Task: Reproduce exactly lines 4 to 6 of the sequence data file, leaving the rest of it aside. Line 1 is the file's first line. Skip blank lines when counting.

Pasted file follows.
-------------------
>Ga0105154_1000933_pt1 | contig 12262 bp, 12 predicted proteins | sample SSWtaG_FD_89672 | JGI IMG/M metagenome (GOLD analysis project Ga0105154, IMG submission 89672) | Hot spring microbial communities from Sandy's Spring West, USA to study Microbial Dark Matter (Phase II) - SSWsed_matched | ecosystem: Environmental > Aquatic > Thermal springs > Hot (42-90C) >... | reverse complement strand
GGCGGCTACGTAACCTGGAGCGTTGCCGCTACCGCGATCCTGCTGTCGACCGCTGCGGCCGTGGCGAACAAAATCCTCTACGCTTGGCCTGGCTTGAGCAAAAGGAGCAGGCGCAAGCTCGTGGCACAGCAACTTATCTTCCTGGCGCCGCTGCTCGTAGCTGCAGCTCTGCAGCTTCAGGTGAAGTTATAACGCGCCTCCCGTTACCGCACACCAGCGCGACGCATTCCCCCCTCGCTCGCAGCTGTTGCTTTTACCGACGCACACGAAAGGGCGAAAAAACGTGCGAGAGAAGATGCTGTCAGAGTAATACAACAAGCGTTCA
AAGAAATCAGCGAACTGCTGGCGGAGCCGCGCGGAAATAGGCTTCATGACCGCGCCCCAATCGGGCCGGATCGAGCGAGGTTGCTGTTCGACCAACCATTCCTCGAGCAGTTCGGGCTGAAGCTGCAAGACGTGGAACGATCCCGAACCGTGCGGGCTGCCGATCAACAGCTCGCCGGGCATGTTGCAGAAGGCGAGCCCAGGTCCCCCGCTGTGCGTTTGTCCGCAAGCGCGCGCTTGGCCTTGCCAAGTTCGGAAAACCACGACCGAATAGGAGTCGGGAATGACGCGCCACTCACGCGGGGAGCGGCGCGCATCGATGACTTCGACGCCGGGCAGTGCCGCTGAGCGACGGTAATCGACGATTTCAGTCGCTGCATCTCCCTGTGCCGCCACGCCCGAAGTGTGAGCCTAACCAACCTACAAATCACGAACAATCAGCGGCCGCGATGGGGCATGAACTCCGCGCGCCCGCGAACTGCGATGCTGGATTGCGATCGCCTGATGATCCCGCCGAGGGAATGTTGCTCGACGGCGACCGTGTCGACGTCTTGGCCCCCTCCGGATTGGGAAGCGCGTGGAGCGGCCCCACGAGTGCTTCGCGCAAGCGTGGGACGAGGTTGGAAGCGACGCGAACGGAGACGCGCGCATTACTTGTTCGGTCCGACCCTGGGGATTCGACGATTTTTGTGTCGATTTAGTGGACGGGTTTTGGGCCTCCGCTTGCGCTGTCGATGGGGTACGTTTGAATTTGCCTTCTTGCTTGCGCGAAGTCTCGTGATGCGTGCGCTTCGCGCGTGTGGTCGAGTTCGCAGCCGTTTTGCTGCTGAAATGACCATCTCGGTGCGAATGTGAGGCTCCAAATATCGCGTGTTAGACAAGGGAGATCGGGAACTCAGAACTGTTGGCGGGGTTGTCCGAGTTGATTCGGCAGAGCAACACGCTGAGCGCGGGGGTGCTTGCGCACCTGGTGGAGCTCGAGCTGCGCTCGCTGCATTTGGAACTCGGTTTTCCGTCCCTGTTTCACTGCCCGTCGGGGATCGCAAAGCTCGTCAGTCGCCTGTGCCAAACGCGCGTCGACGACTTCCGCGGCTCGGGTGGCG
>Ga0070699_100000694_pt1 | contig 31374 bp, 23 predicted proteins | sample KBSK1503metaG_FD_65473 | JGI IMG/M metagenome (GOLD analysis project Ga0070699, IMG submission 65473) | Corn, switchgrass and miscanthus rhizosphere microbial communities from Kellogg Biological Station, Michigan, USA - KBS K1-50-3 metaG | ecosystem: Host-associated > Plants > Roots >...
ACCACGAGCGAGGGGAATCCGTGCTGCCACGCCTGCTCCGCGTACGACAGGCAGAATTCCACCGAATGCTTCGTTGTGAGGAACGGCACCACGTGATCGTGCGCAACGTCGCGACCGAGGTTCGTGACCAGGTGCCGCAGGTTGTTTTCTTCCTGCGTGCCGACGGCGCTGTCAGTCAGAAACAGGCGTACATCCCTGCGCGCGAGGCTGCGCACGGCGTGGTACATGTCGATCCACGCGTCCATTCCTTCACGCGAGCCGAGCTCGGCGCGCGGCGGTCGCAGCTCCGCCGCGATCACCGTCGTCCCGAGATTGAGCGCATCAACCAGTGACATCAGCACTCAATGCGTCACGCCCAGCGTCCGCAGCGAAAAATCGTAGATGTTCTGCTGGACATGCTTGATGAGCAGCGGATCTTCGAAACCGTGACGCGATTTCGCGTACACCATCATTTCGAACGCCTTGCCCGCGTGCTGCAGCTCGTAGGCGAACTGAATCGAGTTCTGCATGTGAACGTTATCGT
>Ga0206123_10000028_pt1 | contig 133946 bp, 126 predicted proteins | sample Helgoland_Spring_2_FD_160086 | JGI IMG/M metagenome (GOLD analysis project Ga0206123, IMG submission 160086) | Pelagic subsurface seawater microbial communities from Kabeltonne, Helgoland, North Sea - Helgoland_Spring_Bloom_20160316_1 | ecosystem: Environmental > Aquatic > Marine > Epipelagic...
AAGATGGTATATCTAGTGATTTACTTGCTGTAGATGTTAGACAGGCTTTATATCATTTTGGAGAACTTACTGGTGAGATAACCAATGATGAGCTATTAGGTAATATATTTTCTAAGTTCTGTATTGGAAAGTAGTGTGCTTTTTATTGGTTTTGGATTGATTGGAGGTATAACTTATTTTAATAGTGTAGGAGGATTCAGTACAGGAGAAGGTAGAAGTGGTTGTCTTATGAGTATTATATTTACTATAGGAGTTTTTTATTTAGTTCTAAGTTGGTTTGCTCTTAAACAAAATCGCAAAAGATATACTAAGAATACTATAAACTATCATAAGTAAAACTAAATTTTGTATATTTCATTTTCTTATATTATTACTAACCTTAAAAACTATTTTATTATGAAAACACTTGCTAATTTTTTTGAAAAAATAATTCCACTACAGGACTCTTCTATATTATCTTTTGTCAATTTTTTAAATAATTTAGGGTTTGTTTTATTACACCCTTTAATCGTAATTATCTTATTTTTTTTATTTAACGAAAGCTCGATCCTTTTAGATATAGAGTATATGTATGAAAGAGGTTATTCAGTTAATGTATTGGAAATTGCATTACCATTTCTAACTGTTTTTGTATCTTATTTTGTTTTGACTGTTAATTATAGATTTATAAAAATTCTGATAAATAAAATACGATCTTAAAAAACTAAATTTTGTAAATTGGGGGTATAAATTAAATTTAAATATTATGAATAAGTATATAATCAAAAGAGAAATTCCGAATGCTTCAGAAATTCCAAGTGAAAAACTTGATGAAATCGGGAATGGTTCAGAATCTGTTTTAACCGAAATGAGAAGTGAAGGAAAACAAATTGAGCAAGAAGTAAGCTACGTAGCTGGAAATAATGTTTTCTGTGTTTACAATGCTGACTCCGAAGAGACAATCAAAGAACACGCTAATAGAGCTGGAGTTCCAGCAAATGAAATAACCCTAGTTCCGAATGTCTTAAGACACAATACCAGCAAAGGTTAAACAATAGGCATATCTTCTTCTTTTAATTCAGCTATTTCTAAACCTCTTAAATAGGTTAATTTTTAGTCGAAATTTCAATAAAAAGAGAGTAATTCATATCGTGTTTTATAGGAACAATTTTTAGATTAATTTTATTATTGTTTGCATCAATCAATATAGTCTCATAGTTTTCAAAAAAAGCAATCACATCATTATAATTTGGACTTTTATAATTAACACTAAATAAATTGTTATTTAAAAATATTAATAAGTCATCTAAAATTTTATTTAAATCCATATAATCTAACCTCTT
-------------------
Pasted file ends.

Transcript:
>Ga0070699_100000694_pt1 | contig 31374 bp, 23 predicted proteins | sample KBSK1503metaG_FD_65473 | JGI IMG/M metagenome (GOLD analysis project Ga0070699, IMG submission 65473) | Corn, switchgrass and miscanthus rhizosphere microbial communities from Kellogg Biological Station, Michigan, USA - KBS K1-50-3 metaG | ecosystem: Host-associated > Plants > Roots >...
ACCACGAGCGAGGGGAATCCGTGCTGCCACGCCTGCTCCGCGTACGACAGGCAGAATTCCACCGAATGCTTCGTTGTGAGGAACGGCACCACGTGATCGTGCGCAACGTCGCGACCGAGGTTCGTGACCAGGTGCCGCAGGTTGTTTTCTTCCTGCGTGCCGACGGCGCTGTCAGTCAGAAACAGGCGTACATCCCTGCGCGCGAGGCTGCGCACGGCGTGGTACATGTCGATCCACGCGTCCATTCCTTCACGCGAGCCGAGCTCGGCGCGCGGCGGTCGCAGCTCCGCCGCGATCACCGTCGTCCCGAGATTGAGCGCATCAACCAGTGACATCAGCACTCAATGCGTCACGCCCAGCGTCCGCAGCGAAAAATCGTAGATGTTCTGCTGGACATGCTTGATGAGCAGCGGATCTTCGAAACCGTGACGCGATTTCGCGTACACCATCATTTCGAACGCCTTGCCCGCGTGCTGCAGCTCGTAGGCGAACTGAATCGAGTTCTGCATGTGAACGTTATCGT
>Ga0206123_10000028_pt1 | contig 133946 bp, 126 predicted proteins | sample Helgoland_Spring_2_FD_160086 | JGI IMG/M metagenome (GOLD analysis project Ga0206123, IMG submission 160086) | Pelagic subsurface seawater microbial communities from Kabeltonne, Helgoland, North Sea - Helgoland_Spring_Bloom_20160316_1 | ecosystem: Environmental > Aquatic > Marine > Epipelagic...